Addressing Feature Ambiguity for Point-Based 3D Object Recognition


Edward Hsiao
Alvaro Collet Romea
Martial Hebert


In many of the current point-based 3D object recognition systems, specific point-to-point correspondences from 3D model to 2D image are obtained initially by matching discriminative features. Much of the recent research in local image features has been to design descriptors that are as discriminative and robust as possible to obtain point-to-point matches. Discriminative matching, however, prevents features with similar descriptors from being matched, even though these features contain rich information about the pose of the object. The presence of similar features is an inherent issue in matching and no amount of tuning parameters or design of local features can circumvent this problem. In this project, we demonstrate that a small amount of generalization by quantizing the descriptors can significantly improve the robustness of matching and thus the performance of specific object recognition.

Figure 1. Quantization framework. Features are extracted from a query image and then matched to a set of quantized model descriptors. Each quantized model descriptor is associated with all of its possible locations on the 3D model, which allows similar features to be matched.

We propose to maintain feature ambiguity by quantizing the features on a model. Each quantized feature is associated with a descriptor and all of its possible model locations. These quantized features are still matched discriminatively, but the quantization allows us to associate a feature on a query image with multiple locations on a model. Because retaining feature ambiguity increases the potential number of outliers, we demonstrate an efficient way to handle these additional correspondences.

Another issue that arises in the real world is that objects in unstructured environments can appear in any orientation and position, often significantly different from the images used to train the model. Accounting for all possible viewpoints is infeasible, yet a 3D recognition system must still recover the object pose given a finite set of training images. In the past, this has been addressed by using affine invariant features, affine invariant patches and view clustering. Here we take the approach of simulating novel viewpoints and adding features extracted from affine transformed training images to our model. One problem with this approach is that the number of features on the model increases significantly, with many features having similar descriptors. We show that our quantization framework facilitates matching to these features and that handling viewpoint in this way can significantly increase the performance of 3D object recognition.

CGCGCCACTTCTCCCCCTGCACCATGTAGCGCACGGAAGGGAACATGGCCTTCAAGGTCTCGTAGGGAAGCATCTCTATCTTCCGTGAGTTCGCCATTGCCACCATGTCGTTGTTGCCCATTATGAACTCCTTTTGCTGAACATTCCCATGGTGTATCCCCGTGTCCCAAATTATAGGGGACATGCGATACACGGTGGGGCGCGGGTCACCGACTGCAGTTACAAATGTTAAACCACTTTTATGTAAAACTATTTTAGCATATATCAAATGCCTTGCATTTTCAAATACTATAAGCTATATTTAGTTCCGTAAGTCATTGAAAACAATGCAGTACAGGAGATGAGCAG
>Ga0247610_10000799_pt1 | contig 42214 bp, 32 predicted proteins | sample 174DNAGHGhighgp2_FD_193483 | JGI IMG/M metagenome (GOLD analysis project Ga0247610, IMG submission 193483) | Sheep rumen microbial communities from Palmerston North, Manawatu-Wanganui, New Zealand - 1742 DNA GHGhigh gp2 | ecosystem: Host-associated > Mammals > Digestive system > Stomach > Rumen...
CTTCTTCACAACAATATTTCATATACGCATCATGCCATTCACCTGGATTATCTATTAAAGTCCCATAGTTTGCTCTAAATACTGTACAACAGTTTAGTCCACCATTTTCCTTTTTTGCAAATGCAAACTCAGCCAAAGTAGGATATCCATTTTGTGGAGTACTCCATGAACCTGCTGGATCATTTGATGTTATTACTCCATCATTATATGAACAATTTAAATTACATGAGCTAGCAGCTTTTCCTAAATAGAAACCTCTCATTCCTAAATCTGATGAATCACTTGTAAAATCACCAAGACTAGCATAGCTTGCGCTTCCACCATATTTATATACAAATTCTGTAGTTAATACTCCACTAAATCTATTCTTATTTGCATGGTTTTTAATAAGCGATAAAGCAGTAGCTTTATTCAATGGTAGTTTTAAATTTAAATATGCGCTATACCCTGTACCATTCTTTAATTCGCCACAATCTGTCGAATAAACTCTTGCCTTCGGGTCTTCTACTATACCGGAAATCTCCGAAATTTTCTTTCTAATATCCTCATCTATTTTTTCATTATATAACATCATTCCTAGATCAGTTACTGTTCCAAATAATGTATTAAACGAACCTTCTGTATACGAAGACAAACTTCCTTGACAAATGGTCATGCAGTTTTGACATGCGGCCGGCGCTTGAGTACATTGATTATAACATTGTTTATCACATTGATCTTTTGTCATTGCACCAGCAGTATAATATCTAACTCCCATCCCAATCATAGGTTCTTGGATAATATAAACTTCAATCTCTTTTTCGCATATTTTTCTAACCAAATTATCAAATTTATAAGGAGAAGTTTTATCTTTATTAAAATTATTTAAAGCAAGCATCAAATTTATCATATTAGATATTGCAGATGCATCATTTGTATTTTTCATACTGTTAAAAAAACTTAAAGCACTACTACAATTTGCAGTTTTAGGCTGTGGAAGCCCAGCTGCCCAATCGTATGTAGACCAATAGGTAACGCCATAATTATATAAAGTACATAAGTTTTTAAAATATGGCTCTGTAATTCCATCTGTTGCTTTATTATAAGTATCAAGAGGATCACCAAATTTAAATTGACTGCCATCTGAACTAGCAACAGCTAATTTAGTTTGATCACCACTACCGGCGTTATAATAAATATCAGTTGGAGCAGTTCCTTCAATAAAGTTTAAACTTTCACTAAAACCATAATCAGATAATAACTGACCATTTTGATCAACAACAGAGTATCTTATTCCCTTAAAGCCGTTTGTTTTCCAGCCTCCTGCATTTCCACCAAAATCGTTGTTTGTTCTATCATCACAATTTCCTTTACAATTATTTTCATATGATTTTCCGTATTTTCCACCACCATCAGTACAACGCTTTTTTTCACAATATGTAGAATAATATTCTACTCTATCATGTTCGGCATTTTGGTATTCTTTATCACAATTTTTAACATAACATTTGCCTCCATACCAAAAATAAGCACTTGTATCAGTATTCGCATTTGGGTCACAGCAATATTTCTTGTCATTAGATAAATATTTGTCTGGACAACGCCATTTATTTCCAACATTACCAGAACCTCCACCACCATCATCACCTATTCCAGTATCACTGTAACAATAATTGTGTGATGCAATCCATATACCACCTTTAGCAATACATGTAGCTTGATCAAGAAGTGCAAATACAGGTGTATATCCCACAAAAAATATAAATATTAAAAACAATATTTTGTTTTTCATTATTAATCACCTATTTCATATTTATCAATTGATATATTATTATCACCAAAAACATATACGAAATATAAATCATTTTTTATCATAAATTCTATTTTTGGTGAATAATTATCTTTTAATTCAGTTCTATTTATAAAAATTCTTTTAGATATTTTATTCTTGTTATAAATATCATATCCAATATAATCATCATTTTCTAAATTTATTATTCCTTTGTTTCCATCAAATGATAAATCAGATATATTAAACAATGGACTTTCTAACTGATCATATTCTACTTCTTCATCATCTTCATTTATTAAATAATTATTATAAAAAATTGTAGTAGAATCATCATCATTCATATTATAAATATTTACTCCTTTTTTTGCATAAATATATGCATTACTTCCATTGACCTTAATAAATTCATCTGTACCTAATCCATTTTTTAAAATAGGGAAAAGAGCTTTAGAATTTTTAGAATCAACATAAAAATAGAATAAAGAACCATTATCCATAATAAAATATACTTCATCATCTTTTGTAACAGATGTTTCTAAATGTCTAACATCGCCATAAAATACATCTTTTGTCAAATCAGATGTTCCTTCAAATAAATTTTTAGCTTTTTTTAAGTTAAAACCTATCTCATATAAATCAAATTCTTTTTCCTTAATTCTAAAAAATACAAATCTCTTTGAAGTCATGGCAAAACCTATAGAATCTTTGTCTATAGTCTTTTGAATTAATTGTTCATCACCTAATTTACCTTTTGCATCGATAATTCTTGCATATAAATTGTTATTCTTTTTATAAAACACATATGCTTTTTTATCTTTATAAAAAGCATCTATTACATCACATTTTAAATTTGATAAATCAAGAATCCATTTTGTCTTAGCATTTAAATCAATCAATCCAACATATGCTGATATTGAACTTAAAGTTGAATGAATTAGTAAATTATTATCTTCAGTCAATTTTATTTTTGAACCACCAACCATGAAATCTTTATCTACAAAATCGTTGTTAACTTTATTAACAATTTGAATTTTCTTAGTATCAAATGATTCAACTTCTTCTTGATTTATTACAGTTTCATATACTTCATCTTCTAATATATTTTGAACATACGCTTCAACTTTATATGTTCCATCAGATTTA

Figure 2. Example detections from our challenging dataset. The images were taken in cluttered environments with different lighting conditions and with the objects under various viewpoints and occlusions. The bottom two rows show the views used to generate the models for two objects.
Existing 3D recognition datasets have a large number of objects, but are mainly comprised of objects on monotone backgrounds. For evaluation under a more natural setting, the dataset we collected consists of common household objects in real, cluttered environments under different lighting conditions, occlusions and viewpoints. The dataset contains 10 household objects and 62 images per object, for a grand total of 620 images. Our results on this difficult dataset demonstrate that quantization combined with simulated affine features can significantly improve the performance of current state-of-the-art 3D recognition systems. The full dataset is available online (link below).

Figure 3. Averaged Precision/Recall plots: (left) Gordon and Lowe, (center) EPnP, and (right) Collet et al. For each plot, we show the improvements from simulated affine features (SA), quantization (Q) and the combination of the two (SA+Q).


The CMU10_3D dataset containing 620 images of 10 objects in cluttered household environments with ground truth. [ZIP 84MB]


[1] Edward Hsiao, Alvaro Collet and Martial Hebert. Making specific features less discriminative to improve point-based 3D object recognition.  IEEE International Conference on Computer Vision and Pattern Recognition (CVPR) , June, 2010.


This material is based upon work partially supported by the National Science Foundation under Grant No. EEC-0540865. Edward Hsiao is partially supported by a National Science Foundation Graduate Research Fellowship.

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